j. If a standard 4" x 4" x 2" metal box is not feasible, NI&S must approve the substitute in order to ensure compatibility with NI&S-supplied hardware, compliance with standards, and life-cycle maintainability. Samples of all non-standard boxes must be provided to NI&S as soon as the manufacturer and part number are determined by the Architect, Electrical Designer or Engineer.
k. There shall be no "back-to-back" outlet box feeds from 1 conduit. Each conduit serves only 1 outlet box.
l. All conduits from a room must be run to the same cable tray or equipment room, i.e., if there is more than one cable tray adjacent to a room, the conduits from a room cannot be "split" between the trays.
3. Station Wiring and Jacks
a. NI&S installs and tests the telecommunication cabling, jacks and faceplates. NI&S also terminates all telecommunication cables and labels each jack individually on the faceplate.
b. It is the responsibility of University Planning, Design and Construction to coordinate with the departments moving into the space(s), and with NI&S, to determine the location and number of telecommunications outlet boxes and station cables required in each space. The university delivers voice and Ethernet service over a converged communications infrastructure that utilizes a single Category 6, or better, four-pair UTP (unshielded twisted pair) cable. The default horizontal station wiring for a single user office space consists of one Category 6 UTP four-pair station cable to each telecommunications outlet box terminated on a 4" x 4" duplex style faceplate. Some single user office spaces may require more than one station cable to each outlet box. Multi-user spaces may also require more than one Category 6 UTP (unshielded twisted pair), four-pair station cable to each telecommunications outlet box terminated on a 4" x 4" duplex style faceplate. Cable placed in plenum return ceilings must be type CMP.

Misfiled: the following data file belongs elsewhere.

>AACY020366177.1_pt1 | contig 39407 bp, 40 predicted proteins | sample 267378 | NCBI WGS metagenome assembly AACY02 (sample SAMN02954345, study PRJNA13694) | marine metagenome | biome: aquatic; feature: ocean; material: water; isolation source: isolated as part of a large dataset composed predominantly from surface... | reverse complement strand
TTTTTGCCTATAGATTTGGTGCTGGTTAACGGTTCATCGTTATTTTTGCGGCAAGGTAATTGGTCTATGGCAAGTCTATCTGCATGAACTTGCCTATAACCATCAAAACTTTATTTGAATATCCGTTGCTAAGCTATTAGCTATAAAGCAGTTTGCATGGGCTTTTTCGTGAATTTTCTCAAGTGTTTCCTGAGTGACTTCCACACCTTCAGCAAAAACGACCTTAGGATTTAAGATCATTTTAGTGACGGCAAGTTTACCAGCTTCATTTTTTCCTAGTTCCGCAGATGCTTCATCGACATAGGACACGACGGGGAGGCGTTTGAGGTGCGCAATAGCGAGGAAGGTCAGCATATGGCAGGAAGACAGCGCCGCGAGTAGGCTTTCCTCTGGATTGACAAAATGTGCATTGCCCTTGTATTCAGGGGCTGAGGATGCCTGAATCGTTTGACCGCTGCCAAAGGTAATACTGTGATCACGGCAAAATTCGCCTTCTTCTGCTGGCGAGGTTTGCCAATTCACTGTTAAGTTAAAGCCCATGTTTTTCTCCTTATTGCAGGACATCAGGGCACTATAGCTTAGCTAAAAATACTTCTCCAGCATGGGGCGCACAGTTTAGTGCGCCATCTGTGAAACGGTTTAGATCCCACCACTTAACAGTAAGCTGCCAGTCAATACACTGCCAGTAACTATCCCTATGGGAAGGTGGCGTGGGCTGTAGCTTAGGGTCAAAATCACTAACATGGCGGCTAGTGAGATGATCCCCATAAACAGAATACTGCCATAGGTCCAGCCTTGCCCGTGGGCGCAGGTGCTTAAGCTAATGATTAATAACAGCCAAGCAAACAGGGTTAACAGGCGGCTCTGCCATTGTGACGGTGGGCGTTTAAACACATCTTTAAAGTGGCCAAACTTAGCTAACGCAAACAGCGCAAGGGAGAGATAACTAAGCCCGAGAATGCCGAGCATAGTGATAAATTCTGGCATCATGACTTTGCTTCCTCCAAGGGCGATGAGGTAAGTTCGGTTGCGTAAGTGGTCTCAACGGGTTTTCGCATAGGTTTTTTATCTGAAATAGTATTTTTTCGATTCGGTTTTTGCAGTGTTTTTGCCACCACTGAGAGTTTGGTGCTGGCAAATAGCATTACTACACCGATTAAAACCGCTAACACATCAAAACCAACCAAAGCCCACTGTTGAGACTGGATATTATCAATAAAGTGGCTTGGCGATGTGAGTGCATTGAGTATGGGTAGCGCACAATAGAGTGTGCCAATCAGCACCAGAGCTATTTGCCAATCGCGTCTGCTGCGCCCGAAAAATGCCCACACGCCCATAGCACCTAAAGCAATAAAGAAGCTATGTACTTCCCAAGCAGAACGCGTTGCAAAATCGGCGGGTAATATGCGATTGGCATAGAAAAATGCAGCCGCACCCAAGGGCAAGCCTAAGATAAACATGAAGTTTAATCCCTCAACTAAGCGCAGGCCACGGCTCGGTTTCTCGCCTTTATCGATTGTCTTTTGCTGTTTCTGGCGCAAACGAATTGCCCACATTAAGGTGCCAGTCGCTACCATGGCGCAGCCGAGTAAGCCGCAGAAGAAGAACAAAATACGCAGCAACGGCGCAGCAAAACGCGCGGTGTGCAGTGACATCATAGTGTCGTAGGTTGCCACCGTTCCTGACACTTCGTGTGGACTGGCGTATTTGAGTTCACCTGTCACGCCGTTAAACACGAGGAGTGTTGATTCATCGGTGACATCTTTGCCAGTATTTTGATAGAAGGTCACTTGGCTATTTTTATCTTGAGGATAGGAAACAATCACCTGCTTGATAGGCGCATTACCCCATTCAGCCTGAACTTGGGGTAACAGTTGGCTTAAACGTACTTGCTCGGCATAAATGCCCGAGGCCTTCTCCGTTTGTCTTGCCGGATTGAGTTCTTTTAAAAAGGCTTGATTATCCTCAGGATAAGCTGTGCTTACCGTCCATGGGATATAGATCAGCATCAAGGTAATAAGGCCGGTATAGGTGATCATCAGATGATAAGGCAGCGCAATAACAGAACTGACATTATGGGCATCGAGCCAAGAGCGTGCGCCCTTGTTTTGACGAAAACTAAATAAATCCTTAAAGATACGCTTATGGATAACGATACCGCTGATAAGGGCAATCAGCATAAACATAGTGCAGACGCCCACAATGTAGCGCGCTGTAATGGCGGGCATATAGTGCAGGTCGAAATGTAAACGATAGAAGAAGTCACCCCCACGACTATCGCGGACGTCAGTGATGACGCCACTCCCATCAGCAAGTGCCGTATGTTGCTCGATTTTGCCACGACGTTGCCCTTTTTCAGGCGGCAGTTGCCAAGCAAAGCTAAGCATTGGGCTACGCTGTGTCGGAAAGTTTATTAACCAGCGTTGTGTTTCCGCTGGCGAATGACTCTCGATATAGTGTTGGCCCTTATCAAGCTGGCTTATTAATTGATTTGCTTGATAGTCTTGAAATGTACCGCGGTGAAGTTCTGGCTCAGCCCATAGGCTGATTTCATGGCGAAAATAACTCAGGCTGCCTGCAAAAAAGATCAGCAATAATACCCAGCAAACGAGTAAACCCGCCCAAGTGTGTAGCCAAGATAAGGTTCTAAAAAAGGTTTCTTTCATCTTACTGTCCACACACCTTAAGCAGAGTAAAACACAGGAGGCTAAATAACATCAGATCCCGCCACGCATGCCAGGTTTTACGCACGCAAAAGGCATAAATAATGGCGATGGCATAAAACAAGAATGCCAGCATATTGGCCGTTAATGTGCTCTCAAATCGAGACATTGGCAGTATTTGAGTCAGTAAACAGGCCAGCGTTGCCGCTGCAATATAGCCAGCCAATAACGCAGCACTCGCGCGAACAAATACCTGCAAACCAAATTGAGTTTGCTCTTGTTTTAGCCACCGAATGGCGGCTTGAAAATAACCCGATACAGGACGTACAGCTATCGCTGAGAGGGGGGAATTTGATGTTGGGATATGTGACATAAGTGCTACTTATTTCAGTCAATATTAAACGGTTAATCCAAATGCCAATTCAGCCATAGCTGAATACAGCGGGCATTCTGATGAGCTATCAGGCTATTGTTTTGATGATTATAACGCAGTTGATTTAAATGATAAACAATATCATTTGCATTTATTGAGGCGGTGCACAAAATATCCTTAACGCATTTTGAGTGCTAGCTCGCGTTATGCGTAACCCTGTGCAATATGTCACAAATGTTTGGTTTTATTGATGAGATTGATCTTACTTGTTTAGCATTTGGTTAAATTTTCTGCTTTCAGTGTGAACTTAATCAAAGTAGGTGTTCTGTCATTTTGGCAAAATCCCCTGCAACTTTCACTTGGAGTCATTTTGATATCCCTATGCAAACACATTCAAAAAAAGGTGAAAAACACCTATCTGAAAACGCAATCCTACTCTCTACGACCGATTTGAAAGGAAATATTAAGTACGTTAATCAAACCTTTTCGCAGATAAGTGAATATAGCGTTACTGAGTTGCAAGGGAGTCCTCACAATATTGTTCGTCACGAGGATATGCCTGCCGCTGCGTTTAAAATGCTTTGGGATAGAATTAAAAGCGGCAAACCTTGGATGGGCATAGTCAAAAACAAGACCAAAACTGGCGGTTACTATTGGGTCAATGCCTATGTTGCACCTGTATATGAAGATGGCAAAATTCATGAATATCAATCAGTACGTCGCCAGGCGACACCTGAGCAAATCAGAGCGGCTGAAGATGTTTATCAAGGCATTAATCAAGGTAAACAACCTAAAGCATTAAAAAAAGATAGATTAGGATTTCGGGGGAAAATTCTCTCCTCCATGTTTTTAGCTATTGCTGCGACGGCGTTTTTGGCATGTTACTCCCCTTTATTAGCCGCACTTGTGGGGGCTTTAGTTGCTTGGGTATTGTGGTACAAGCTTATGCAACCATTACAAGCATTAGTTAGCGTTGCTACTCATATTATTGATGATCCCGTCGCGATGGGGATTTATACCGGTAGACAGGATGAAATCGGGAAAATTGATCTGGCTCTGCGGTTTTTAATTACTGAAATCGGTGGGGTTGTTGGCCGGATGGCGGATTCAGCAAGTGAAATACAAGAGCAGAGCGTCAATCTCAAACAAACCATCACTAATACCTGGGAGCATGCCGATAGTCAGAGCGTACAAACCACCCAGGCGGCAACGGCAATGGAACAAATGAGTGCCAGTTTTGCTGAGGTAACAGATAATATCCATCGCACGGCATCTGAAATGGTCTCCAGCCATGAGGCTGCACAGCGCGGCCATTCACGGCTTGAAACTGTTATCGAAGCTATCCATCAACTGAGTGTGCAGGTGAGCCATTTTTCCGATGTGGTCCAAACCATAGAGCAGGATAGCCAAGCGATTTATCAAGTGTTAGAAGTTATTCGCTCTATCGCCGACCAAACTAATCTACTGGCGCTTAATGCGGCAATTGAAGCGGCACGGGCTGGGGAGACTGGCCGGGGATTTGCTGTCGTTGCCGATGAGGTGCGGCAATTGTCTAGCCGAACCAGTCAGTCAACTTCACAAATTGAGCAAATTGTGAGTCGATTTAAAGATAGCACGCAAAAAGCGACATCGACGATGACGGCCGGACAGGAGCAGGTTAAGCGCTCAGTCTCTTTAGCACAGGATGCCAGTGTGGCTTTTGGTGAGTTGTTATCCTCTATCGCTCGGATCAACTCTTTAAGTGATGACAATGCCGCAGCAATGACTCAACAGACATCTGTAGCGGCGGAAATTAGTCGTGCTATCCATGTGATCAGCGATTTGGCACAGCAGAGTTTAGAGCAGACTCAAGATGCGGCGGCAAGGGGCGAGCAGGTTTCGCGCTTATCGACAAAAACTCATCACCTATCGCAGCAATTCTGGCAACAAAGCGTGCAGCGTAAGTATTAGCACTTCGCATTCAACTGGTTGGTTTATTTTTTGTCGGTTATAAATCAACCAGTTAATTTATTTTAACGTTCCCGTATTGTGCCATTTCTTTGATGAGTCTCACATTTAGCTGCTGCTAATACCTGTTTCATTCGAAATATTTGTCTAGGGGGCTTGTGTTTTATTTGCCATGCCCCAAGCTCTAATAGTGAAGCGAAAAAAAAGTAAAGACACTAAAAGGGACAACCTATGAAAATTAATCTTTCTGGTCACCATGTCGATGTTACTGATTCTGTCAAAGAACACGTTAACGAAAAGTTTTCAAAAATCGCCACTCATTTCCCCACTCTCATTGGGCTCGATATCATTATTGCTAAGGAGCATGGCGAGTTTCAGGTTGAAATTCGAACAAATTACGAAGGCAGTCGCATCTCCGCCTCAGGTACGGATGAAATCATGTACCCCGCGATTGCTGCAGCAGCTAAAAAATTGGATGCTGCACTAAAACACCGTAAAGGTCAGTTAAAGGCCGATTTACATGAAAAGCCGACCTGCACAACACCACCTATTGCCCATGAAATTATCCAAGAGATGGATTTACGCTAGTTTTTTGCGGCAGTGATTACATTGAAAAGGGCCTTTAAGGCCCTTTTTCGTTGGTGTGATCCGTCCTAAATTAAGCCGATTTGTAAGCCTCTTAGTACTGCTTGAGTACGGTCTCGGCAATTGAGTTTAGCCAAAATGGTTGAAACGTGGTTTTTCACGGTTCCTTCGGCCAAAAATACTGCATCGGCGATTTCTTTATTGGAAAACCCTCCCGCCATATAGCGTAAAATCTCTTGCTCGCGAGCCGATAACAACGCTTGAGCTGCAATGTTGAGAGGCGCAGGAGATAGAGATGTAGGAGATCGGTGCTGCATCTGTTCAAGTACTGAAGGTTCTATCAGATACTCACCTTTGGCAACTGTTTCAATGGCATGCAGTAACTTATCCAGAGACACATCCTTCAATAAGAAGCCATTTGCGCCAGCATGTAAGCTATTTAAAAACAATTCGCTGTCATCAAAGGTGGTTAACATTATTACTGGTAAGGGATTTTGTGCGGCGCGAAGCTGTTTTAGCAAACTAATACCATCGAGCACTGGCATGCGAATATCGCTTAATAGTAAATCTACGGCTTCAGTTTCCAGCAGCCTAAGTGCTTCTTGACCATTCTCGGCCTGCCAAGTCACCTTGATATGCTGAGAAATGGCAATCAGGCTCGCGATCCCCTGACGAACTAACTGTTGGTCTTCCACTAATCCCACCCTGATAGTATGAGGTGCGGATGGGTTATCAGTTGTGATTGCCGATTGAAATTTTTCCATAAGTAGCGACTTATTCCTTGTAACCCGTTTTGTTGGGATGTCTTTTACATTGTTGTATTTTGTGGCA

c. Where needed, some combination of fiber, Category 6 and/or coaxial cables may be installed to an individual outlet box.
d. Fiber requires the use of a more spacious outlet box, which should be designed to store a service loop of approximately 1 meter of cable and to minimize stress on the fiber cable and connectors. NI&S must approve the proposed fiber outlet box in order to ensure compatibility with NI&S-supplied hardware, compliance with standards, and life-cycle maintainability. Samples of all fiber outlet boxes must be provided to NI&S as soon as the manufacturer and part number are determined by the Architect, Electrical Designer or Engineer.
e. Each four-pair station cable typically terminates on a Category 6 RJ-45 jack wired in accordance with T568A jack/pin assignments.
f. The cable system, as installed, will be tested by NI&S and must pass relevant performance specifications appropriate to the cable type.
g. On blueprints, the standard symbol for a telecommunications outlet box is a solid triangle, regardless of whether the outlet box is being used for voice, data, or any combination. Any one of these services can be provisioned on one four-pair station cable.